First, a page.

About the following code: We have a regular pageTracker object to track activity on each particular subdomain and a rollupTracker to track activity across all subdomains and the third party checkout site. (Click here to learn more about the customizations we made to the standard Google Analytics tracking code)

<script type="text/javascript">
var gaJsHost = (("https:" == document.location.protocol) ? "https://ssl." : "http://www.");
document.write(unescape("%3Cscript src='" + gaJsHost + "google-analytics.com/ga.js' type='text/javascript'%3E%3C/script%3E"));
</script>
<script type="text/javascript">
try {
var pageTracker = _gat._getTracker("UA-AAAAAAAA-1");
pageTracker._setAllowHash(false);
pageTracker._setDomainName(".a.com");
pageTracker._setAllowLinker(true);
pageTracker._trackPageview();
var rollupTracker = _gat._getTracker("UA-XXXXXXXX-1");
rollupTracker._setAllowHash(false);
rollupTracker._setDomainName(".a.com");
rollupTracker._setAllowLinker(true);
rollupTracker._trackPageview();
}
catch(err) {}

</script>

4- Enable E-Commerce Reporting

Analytics Settings > Profile Settings > Edit Profile Information

5- Add the following code* to all shopping cart pages on the store site (www.mystore.com)

*Make sure to add this code to the top of the pages.

<script type="text/javascript">
var gaJsHost = (("https:" == document.location.protocol) ? "https://ssl." : "http://www.");
document.write(unescape("%3Cscript src='" + gaJsHost + "google-analytics.com/ga.js' type='text/javascript'%3E%3C/script%3E"));
</script>
<script type="text/javascript">
try {
var pageTracker = _gat._getTracker("UA-AAAAAAAA-1");
pageTracker._setDomainName("none");
pageTracker._setAllowLinker(true);
pageTracker._trackPageview();
var rollupTracker = _gat._getTracker("UA-XXXXXXXX-1");
rollupTracker._setDomainName("none");
rollupTracker._setAllowLinker(true);
rollupTracker._trackPageview();
}
catch(err) {}

</script>

6- Add the e-commerce tracking code to the confirmation page after the GATC.

Read more about "How to track e-commerce transactions?"

7- Change the links to the store site (www.mystore.com) on the main site (www.a.com) to use _link as following:

If the current link looks like:

<a href="https://www.mystore.com">Buy Now</a>

Change it to:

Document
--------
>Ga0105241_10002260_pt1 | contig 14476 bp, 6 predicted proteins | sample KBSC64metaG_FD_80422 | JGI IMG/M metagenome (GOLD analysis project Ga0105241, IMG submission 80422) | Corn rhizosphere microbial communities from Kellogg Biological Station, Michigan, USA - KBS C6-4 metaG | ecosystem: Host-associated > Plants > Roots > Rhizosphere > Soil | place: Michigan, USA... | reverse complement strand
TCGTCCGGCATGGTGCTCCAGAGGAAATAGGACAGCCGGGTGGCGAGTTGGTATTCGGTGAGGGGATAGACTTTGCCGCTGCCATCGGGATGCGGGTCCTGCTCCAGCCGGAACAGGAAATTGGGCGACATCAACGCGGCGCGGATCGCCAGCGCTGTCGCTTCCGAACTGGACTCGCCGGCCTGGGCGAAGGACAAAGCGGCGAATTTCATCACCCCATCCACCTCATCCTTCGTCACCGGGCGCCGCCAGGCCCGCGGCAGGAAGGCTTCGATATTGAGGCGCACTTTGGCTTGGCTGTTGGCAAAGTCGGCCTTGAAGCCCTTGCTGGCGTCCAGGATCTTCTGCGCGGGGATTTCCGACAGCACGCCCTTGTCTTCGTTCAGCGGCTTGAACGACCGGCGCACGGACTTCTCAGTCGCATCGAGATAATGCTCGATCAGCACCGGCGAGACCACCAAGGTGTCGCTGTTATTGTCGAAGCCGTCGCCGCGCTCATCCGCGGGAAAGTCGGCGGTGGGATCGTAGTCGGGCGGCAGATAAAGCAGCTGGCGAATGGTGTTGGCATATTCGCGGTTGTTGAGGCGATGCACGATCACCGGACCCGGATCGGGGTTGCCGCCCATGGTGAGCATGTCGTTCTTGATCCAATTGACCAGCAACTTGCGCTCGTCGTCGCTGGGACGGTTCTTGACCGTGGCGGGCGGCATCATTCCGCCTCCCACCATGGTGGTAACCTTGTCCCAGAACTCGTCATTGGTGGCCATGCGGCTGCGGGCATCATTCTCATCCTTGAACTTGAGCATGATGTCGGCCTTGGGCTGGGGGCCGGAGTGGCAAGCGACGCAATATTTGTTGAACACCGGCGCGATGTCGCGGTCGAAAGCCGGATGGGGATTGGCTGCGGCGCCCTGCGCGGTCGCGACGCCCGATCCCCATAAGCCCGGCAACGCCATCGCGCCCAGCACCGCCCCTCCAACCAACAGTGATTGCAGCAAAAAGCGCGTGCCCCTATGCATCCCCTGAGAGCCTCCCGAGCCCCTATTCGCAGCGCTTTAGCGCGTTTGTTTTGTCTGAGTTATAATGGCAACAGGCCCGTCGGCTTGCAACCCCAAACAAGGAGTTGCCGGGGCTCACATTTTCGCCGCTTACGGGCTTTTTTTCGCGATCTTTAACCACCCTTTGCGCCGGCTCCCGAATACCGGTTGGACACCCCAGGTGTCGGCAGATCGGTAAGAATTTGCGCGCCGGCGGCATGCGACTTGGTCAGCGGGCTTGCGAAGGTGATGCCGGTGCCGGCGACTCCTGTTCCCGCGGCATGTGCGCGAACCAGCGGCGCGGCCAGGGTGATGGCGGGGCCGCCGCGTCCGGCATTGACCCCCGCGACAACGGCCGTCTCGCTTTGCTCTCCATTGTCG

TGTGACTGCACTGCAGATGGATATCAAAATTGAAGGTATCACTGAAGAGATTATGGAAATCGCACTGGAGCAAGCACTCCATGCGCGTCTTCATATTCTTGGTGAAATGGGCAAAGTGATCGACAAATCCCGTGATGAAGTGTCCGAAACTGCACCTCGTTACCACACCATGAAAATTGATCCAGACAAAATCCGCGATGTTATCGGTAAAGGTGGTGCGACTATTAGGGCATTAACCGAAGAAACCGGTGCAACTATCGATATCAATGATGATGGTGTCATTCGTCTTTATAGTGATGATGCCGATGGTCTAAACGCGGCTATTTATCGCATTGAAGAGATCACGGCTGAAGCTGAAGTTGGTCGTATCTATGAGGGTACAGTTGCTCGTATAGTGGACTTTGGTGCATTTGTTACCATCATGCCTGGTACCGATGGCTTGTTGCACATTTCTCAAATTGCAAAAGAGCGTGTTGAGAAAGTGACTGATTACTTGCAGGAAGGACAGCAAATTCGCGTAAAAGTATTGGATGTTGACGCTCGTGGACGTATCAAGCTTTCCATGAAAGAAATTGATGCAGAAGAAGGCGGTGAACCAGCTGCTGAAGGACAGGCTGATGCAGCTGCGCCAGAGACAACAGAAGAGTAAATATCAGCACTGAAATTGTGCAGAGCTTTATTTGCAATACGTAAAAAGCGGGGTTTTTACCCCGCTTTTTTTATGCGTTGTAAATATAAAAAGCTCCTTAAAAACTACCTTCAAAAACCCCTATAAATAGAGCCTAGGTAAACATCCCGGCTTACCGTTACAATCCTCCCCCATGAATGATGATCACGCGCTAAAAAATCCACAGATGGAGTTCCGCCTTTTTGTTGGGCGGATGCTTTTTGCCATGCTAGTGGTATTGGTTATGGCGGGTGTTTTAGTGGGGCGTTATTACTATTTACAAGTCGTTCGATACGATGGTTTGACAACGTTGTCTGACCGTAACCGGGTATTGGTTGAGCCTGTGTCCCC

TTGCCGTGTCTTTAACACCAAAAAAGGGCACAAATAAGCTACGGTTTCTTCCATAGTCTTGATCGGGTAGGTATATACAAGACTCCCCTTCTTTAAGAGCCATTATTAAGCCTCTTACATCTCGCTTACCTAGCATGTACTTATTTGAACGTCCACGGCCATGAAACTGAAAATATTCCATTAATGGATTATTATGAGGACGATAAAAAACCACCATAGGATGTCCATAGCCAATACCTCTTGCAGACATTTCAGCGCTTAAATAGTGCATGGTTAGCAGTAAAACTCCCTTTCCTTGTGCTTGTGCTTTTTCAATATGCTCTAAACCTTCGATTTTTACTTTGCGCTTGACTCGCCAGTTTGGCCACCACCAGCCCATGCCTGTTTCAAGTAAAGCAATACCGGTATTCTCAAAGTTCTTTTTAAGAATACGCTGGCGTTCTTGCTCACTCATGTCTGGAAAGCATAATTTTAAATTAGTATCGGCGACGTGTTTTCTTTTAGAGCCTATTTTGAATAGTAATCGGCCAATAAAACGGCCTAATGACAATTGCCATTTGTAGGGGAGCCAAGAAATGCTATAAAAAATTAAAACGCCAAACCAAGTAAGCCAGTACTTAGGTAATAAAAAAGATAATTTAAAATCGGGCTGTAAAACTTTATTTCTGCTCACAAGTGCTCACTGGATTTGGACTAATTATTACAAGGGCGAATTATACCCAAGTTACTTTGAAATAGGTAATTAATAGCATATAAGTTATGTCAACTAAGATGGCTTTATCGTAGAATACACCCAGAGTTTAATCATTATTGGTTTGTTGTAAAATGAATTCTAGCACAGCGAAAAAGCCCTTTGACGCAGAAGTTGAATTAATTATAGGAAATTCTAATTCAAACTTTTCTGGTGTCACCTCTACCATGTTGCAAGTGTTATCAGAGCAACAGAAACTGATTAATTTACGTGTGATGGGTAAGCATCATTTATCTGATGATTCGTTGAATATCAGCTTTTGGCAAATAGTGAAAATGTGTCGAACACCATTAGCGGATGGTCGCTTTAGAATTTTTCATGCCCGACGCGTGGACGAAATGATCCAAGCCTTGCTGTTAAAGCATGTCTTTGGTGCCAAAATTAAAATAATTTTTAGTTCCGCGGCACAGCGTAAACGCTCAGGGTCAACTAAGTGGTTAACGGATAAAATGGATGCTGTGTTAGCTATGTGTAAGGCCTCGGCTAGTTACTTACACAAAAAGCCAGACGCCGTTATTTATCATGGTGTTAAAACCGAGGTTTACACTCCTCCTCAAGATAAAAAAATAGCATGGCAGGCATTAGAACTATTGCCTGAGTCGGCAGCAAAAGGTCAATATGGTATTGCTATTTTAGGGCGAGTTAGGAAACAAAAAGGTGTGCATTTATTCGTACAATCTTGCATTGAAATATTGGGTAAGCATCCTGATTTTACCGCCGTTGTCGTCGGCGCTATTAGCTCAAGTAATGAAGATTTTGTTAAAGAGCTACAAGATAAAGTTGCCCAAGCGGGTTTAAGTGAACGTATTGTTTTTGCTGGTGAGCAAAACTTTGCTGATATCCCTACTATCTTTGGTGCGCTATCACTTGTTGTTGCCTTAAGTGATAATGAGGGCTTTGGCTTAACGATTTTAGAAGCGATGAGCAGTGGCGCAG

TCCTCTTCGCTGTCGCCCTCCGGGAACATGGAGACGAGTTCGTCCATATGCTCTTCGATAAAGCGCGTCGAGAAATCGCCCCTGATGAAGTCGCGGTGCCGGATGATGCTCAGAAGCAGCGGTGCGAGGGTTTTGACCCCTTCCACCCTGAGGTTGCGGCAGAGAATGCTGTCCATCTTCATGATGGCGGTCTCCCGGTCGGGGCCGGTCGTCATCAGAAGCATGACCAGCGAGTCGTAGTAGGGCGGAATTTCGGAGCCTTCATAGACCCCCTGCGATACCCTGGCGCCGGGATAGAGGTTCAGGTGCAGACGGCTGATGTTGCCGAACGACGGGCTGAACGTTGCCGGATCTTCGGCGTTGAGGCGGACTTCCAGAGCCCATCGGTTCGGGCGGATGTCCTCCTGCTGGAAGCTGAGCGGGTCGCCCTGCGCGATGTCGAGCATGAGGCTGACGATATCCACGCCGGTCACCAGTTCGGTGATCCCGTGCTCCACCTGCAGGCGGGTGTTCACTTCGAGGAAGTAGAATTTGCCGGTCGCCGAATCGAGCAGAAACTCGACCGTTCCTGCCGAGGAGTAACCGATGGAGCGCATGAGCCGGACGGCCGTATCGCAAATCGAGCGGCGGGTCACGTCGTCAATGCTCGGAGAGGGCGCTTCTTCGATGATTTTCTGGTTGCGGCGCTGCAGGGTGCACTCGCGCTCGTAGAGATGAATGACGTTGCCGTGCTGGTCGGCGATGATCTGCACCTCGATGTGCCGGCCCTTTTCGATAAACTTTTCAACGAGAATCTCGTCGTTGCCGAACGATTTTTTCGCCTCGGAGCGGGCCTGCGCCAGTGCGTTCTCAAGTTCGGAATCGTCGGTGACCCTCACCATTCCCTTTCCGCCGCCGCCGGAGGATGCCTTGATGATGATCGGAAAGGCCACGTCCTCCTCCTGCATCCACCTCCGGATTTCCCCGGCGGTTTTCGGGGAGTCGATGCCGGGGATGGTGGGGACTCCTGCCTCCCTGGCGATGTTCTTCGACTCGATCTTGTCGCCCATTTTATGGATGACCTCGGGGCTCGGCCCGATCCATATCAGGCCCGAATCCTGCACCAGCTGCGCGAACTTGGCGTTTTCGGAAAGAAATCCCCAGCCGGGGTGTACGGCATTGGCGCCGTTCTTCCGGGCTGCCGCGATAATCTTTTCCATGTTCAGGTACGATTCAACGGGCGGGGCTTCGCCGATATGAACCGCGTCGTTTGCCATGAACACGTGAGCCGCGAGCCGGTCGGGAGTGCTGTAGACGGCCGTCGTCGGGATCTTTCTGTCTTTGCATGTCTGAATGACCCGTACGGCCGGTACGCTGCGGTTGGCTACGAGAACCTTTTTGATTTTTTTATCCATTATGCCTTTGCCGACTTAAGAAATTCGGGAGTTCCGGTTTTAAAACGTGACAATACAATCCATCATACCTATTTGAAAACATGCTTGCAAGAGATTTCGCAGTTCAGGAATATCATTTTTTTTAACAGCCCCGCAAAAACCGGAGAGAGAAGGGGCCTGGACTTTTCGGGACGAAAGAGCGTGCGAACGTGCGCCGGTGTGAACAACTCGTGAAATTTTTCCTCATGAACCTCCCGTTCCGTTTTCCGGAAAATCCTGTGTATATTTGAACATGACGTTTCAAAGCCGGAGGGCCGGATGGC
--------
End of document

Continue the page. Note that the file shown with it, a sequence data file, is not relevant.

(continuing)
<a href="https://www.mystore.com" onclick="pageTracker._link(this.href); return false;">Buy Now</a>

8- Repeat step number 3 for domains www.b.com and www.c.com after updating the Google Analytics account number UA-AAAAAAAA-1 and the setDomainName value.

  • To view the entire code for www.b.com and its sub-domains (click here)

  • To view the entire code for www.c.com (click here)

9- Create a profile for each sub-domain (only if needed)

In order to track a sub-domain (ex. blog.b.com) in its own profile, follow the following three steps:

a- Create a filter that include only traffic from Hostname=blog.b.com


b- Create a profile and name it "Blog"

c- Apply the sub-domain filter to the new profile

10-
As you might have noticed from the codes that we added so far to all pages, we added an extra Google Analytics account to track all pageviews across domains and sub-domains to one Google Analytics account. We call this account “rollup account”.

var rollupTracker = _gat._getTracker("UA-XXXXXXXX-1");
rollupTracker._trackPageview();

Since in the rollup account, we will track pages from different sites and many of these pages might share the same naming convention, I suggest that you create an advanced filter that adds the hostname to the page name to differentiate between pages with same URI.

Once you apply the filter, the upcoming data will appear as following:


Note, in the example above if we didn’t apply the “Add Hostnames” filter, all home.aspx pages will appear as one page with 2685 pageviews.

If you have been with us so far, you are now ready to conduct your analysis based on clean and much more accurate data :)
  • To review each domain by itself and for deep-dive analysis, use the domain profiles

  • To get an overview and to see how the business is doing across all sites, use the “Rollup Account”